No one knows for sure what causes bed-wetting, but various factors may play a role:
Oct. 11, 2014
- A small bladder. Your child's bladder may not be developed enough to hold urine produced during the night.
- Inability to recognize a full bladder. If the nerves that control the bladder are slow to mature, a full bladder may not wake your child — especially if your child is a deep sleeper.
- A hormone imbalance. During childhood, some kids don't produce enough anti-diuretic hormone (ADH) to slow nighttime urine production.
- Stress. Stressful events — such as becoming a big brother or sister, starting a new school, or sleeping away from home — may trigger bed-wetting.
- Urinary tract infection. This infection can make it difficult for your child to control urination. Signs and symptoms may include bed-wetting, daytime accidents, frequent urination, red or pink urine, and pain during urination.
- Sleep apnea. Sometimes bed-wetting is a sign of obstructive sleep apnea, a condition in which the child's breathing is interrupted during sleep — often due to inflamed or enlarged tonsils or adenoids. Other signs and symptoms may include snoring, frequent ear and sinus infections, sore throat, or daytime drowsiness.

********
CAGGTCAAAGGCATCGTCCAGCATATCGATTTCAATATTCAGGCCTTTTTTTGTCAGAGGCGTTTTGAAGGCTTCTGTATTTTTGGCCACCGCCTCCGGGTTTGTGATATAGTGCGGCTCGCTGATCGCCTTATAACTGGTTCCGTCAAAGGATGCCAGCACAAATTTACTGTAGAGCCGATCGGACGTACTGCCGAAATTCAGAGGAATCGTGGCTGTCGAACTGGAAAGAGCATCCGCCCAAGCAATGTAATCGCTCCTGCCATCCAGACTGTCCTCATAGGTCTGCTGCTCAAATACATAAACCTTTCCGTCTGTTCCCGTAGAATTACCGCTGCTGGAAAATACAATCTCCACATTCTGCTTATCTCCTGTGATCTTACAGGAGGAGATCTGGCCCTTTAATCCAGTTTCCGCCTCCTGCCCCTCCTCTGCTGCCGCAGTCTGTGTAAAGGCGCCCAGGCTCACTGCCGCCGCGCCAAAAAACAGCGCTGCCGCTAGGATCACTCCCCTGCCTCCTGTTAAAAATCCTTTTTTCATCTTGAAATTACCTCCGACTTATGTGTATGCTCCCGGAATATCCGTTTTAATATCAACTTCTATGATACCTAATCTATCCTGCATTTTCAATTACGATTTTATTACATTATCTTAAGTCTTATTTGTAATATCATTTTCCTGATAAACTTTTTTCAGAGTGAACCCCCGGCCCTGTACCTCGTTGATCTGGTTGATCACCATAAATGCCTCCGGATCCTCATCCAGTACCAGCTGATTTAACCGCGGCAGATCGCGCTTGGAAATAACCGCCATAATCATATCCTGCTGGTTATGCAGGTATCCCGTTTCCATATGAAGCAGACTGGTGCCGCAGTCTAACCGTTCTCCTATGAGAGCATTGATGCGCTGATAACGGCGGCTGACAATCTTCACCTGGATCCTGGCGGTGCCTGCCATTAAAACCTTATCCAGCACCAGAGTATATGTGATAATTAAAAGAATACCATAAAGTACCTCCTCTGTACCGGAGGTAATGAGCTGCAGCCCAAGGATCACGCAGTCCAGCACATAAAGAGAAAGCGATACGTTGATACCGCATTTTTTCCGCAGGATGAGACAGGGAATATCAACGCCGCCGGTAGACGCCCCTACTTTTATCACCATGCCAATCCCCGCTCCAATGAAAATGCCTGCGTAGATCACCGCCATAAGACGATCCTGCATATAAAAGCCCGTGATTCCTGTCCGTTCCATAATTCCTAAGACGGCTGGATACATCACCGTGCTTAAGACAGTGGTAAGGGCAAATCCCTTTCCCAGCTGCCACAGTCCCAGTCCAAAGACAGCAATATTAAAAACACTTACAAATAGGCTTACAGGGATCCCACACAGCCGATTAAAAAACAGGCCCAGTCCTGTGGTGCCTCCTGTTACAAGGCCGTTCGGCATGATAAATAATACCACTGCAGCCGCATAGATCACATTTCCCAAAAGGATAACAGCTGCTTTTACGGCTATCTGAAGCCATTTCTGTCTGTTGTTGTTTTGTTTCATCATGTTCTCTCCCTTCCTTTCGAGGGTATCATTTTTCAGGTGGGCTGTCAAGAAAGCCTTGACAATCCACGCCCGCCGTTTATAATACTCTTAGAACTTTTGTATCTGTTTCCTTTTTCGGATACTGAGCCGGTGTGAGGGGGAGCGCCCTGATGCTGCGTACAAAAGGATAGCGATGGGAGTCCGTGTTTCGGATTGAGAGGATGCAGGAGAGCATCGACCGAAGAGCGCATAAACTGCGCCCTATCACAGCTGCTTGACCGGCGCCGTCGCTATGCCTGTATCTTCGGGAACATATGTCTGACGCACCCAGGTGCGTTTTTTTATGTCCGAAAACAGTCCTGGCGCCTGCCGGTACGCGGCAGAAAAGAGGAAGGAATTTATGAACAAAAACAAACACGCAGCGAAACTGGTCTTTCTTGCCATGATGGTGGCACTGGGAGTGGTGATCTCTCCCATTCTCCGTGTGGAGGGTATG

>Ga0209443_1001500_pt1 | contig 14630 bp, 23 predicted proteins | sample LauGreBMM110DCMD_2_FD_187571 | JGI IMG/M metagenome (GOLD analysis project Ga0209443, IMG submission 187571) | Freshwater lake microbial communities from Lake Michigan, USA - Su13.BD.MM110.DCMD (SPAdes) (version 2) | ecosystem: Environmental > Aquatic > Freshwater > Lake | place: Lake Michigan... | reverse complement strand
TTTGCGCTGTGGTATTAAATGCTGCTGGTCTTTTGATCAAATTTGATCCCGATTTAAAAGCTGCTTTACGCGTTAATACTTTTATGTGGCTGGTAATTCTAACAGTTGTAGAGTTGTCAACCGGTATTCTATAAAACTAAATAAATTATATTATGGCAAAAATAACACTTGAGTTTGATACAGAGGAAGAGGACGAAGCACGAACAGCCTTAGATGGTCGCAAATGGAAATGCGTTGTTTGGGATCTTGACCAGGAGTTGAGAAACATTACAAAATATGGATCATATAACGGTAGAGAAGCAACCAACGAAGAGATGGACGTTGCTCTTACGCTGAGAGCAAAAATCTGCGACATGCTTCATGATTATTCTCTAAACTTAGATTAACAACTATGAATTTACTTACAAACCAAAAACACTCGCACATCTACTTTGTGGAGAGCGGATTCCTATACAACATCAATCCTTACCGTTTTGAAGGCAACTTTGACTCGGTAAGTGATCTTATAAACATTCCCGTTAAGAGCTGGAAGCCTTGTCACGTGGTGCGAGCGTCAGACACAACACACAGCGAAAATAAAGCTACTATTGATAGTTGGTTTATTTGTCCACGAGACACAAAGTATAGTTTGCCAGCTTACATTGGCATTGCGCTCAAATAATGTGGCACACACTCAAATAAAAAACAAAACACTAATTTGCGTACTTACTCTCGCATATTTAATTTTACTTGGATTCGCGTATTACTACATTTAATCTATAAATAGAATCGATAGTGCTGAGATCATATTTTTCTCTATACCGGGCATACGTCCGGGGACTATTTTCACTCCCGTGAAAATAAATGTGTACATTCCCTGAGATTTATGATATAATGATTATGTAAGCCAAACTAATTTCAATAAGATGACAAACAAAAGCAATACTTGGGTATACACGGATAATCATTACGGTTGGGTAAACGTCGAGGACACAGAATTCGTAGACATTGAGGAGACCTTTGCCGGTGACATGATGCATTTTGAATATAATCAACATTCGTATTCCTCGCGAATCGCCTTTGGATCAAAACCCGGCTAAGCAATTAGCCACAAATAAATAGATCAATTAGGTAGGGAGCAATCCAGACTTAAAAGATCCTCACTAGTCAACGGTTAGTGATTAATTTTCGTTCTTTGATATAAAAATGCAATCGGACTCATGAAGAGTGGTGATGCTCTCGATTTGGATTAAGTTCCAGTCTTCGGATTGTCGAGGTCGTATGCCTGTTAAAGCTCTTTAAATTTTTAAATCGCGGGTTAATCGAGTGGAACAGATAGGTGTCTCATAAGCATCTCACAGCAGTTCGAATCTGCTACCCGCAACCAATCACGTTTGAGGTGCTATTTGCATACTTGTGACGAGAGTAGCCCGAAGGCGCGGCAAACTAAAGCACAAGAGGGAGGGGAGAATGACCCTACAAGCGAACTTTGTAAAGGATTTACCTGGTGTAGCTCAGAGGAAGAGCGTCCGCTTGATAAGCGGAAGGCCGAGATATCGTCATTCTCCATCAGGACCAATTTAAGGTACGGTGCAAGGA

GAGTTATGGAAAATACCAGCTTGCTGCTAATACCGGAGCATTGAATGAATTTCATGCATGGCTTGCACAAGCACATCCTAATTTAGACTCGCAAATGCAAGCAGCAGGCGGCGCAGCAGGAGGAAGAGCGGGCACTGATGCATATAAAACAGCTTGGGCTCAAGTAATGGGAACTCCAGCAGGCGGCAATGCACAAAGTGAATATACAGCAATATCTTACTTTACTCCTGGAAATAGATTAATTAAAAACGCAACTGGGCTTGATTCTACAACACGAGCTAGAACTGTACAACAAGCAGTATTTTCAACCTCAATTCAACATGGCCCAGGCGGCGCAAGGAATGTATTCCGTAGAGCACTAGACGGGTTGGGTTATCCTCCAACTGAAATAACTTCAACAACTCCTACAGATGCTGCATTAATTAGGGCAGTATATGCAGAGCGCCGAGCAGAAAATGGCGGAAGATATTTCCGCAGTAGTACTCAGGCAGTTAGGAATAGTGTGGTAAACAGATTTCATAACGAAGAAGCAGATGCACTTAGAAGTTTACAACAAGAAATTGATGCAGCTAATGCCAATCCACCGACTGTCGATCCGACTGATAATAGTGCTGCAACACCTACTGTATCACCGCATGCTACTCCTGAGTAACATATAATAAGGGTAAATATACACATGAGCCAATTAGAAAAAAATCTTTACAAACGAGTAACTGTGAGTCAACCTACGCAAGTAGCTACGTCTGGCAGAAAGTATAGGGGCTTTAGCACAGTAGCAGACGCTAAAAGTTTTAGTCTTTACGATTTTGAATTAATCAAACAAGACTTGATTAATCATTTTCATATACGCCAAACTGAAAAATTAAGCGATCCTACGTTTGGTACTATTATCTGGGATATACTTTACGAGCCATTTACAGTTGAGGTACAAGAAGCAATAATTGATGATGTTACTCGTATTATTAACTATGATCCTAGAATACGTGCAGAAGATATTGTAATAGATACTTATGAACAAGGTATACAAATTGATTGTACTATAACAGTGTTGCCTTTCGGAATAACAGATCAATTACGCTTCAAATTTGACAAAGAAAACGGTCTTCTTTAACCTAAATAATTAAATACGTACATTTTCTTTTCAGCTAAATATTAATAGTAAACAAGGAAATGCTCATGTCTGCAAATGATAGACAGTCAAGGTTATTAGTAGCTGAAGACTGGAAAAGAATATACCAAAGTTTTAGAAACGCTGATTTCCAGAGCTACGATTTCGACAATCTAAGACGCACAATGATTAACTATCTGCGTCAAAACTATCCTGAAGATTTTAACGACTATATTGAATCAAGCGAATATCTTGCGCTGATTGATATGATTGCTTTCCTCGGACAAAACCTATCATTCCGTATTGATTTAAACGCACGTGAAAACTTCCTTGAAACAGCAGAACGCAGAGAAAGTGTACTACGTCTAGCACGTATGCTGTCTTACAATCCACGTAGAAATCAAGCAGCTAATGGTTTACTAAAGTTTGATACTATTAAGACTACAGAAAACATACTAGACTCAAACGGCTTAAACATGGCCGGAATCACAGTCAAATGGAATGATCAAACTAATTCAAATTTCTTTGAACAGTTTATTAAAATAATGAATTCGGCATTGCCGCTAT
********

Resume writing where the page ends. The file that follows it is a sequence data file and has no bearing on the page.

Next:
- Diabetes. For a child who's usually dry at night, bed-wetting may be the first sign of diabetes. Other signs and symptoms may include passing large amounts of urine at once, increased thirst, fatigue and weight loss in spite of a good appetite.
- Chronic constipation. The same muscles are used to control urine and stool elimination. When constipation is long term, these muscles can become dysfunctional and contribute to bed-wetting at night.
A structural problem in the urinary tract or nervous system. Rarely, bed-wetting is related to a defect in the child's neurological system or urinary system.
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- What I need to know about my child's bedwetting. National Kidney and Urologic Diseases Information Clearinghouse. http://kidney.niddk.nih.gov/kudiseases/pubs/bedwetting_ez/index.aspx. Accessed Aug. 24, 2014.
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